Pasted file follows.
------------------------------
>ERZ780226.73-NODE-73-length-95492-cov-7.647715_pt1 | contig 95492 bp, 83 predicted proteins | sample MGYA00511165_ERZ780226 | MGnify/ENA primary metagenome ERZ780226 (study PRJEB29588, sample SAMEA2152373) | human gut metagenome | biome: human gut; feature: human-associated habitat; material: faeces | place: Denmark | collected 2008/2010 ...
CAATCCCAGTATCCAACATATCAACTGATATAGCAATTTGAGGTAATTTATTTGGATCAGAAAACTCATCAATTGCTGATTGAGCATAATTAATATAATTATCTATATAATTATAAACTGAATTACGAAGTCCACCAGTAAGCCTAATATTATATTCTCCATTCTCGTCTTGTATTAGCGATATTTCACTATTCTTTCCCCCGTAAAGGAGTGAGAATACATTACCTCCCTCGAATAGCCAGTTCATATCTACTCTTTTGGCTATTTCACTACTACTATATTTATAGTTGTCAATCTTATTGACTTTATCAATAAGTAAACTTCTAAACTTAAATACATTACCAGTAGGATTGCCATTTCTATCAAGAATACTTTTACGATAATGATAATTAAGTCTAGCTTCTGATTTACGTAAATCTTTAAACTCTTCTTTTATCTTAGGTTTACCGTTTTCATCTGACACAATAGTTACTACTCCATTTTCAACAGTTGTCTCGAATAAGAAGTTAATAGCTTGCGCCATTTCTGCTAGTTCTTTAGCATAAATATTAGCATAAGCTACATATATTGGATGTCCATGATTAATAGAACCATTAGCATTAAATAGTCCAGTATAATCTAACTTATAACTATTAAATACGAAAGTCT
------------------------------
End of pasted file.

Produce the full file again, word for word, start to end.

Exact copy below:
>ERZ780226.73-NODE-73-length-95492-cov-7.647715_pt1 | contig 95492 bp, 83 predicted proteins | sample MGYA00511165_ERZ780226 | MGnify/ENA primary metagenome ERZ780226 (study PRJEB29588, sample SAMEA2152373) | human gut metagenome | biome: human gut; feature: human-associated habitat; material: faeces | place: Denmark | collected 2008/2010 ...
CAATCCCAGTATCCAACATATCAACTGATATAGCAATTTGAGGTAATTTATTTGGATCAGAAAACTCATCAATTGCTGATTGAGCATAATTAATATAATTATCTATATAATTATAAACTGAATTACGAAGTCCACCAGTAAGCCTAATATTATATTCTCCATTCTCGTCTTGTATTAGCGATATTTCACTATTCTTTCCCCCGTAAAGGAGTGAGAATACATTACCTCCCTCGAATAGCCAGTTCATATCTACTCTTTTGGCTATTTCACTACTACTATATTTATAGTTGTCAATCTTATTGACTTTATCAATAAGTAAACTTCTAAACTTAAATACATTACCAGTAGGATTGCCATTTCTATCAAGAATACTTTTACGATAATGATAATTAAGTCTAGCTTCTGATTTACGTAAATCTTTAAACTCTTCTTTTATCTTAGGTTTACCGTTTTCATCTGACACAATAGTTACTACTCCATTTTCAACAGTTGTCTCGAATAAGAAGTTAATAGCTTGCGCCATTTCTGCTAGTTCTTTAGCATAAATATTAGCATAAGCTACATATATTGGATGTCCATGATTAATAGAACCATTAGCATTAAATAGTCCAGTATAATCTAACTTATAACTATTAAATACGAAAGTCT